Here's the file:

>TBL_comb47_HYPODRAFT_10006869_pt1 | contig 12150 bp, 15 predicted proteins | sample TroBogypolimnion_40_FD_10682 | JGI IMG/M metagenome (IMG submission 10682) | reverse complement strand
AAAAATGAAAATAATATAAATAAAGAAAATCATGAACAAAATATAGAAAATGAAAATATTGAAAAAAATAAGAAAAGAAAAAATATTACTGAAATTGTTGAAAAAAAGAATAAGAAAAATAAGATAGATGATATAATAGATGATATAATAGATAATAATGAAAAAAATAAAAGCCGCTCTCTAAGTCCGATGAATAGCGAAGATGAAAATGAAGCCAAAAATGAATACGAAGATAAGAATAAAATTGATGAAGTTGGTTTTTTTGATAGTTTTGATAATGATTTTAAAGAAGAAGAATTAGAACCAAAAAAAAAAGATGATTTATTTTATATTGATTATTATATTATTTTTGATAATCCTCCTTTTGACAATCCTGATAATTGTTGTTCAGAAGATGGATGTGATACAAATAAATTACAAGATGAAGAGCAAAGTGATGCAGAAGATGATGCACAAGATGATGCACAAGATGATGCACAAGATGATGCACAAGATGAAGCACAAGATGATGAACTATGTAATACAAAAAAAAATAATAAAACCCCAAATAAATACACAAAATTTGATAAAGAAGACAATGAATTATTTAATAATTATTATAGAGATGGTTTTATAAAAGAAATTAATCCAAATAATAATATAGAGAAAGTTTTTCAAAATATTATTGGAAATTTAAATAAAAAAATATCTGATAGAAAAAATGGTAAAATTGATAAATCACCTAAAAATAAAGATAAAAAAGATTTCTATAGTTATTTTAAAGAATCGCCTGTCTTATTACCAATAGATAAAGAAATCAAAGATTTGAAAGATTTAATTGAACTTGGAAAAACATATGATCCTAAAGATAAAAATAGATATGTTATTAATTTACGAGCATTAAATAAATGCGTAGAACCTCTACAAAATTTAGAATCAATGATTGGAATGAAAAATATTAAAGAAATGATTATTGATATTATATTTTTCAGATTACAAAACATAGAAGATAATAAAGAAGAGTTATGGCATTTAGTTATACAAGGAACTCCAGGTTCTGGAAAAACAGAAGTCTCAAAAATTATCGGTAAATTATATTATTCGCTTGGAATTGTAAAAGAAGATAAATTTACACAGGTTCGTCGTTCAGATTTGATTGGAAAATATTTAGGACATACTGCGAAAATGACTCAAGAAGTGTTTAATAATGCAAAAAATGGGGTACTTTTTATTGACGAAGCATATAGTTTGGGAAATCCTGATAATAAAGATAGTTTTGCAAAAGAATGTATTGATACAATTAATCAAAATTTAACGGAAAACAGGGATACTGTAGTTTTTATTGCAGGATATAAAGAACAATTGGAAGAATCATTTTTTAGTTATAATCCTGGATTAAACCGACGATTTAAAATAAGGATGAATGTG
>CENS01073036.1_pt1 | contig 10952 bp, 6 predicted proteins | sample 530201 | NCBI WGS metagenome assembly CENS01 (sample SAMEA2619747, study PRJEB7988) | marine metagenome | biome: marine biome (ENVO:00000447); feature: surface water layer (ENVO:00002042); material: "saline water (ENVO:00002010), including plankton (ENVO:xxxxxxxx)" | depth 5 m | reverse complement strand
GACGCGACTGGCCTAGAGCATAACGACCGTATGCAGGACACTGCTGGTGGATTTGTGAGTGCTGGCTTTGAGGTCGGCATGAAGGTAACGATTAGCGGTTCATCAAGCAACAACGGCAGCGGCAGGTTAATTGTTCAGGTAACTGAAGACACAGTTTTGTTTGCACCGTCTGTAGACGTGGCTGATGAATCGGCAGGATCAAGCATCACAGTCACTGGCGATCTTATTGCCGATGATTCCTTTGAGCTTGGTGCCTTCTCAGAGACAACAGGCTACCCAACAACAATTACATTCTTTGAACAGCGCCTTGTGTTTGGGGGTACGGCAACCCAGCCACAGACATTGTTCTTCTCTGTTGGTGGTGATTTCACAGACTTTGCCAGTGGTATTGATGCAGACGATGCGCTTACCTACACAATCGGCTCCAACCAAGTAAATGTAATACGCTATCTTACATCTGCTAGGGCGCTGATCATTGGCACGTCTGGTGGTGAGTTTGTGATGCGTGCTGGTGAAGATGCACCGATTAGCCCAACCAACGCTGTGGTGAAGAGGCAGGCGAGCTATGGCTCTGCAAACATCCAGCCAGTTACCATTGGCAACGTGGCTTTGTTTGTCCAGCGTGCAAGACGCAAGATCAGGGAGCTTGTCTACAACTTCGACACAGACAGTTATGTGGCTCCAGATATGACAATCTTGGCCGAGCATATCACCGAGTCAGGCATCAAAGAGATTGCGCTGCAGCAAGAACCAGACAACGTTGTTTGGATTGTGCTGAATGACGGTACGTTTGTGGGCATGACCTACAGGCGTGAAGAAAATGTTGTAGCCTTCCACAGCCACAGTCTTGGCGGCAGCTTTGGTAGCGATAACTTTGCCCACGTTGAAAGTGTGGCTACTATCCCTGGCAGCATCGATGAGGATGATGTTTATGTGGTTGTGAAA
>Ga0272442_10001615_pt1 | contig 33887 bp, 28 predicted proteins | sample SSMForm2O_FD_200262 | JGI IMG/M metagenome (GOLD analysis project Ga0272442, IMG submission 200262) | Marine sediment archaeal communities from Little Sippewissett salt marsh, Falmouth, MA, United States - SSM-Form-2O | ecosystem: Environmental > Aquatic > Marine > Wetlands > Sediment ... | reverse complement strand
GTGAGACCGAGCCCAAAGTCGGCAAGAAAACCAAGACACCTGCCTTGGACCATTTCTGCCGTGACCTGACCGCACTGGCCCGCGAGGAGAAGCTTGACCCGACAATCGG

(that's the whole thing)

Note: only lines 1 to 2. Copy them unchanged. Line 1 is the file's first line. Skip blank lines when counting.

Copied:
>TBL_comb47_HYPODRAFT_10006869_pt1 | contig 12150 bp, 15 predicted proteins | sample TroBogypolimnion_40_FD_10682 | JGI IMG/M metagenome (IMG submission 10682) | reverse complement strand
AAAAATGAAAATAATATAAATAAAGAAAATCATGAACAAAATATAGAAAATGAAAATATTGAAAAAAATAAGAAAAGAAAAAATATTACTGAAATTGTTGAAAAAAAGAATAAGAAAAATAAGATAGATGATATAATAGATGATATAATAGATAATAATGAAAAAAATAAAAGCCGCTCTCTAAGTCCGATGAATAGCGAAGATGAAAATGAAGCCAAAAATGAATACGAAGATAAGAATAAAATTGATGAAGTTGGTTTTTTTGATAGTTTTGATAATGATTTTAAAGAAGAAGAATTAGAACCAAAAAAAAAAGATGATTTATTTTATATTGATTATTATATTATTTTTGATAATCCTCCTTTTGACAATCCTGATAATTGTTGTTCAGAAGATGGATGTGATACAAATAAATTACAAGATGAAGAGCAAAGTGATGCAGAAGATGATGCACAAGATGATGCACAAGATGATGCACAAGATGATGCACAAGATGAAGCACAAGATGATGAACTATGTAATACAAAAAAAAATAATAAAACCCCAAATAAATACACAAAATTTGATAAAGAAGACAATGAATTATTTAATAATTATTATAGAGATGGTTTTATAAAAGAAATTAATCCAAATAATAATATAGAGAAAGTTTTTCAAAATATTATTGGAAATTTAAATAAAAAAATATCTGATAGAAAAAATGGTAAAATTGATAAATCACCTAAAAATAAAGATAAAAAAGATTTCTATAGTTATTTTAAAGAATCGCCTGTCTTATTACCAATAGATAAAGAAATCAAAGATTTGAAAGATTTAATTGAACTTGGAAAAACATATGATCCTAAAGATAAAAATAGATATGTTATTAATTTACGAGCATTAAATAAATGCGTAGAACCTCTACAAAATTTAGAATCAATGATTGGAATGAAAAATATTAAAGAAATGATTATTGATATTATATTTTTCAGATTACAAAACATAGAAGATAATAAAGAAGAGTTATGGCATTTAGTTATACAAGGAACTCCAGGTTCTGGAAAAACAGAAGTCTCAAAAATTATCGGTAAATTATATTATTCGCTTGGAATTGTAAAAGAAGATAAATTTACACAGGTTCGTCGTTCAGATTTGATTGGAAAATATTTAGGACATACTGCGAAAATGACTCAAGAAGTGTTTAATAATGCAAAAAATGGGGTACTTTTTATTGACGAAGCATATAGTTTGGGAAATCCTGATAATAAAGATAGTTTTGCAAAAGAATGTATTGATACAATTAATCAAAATTTAACGGAAAACAGGGATACTGTAGTTTTTATTGCAGGATATAAAGAACAATTGGAAGAATCATTTTTTAGTTATAATCCTGGATTAAACCGACGATTTAAAATAAGGATGAATGTG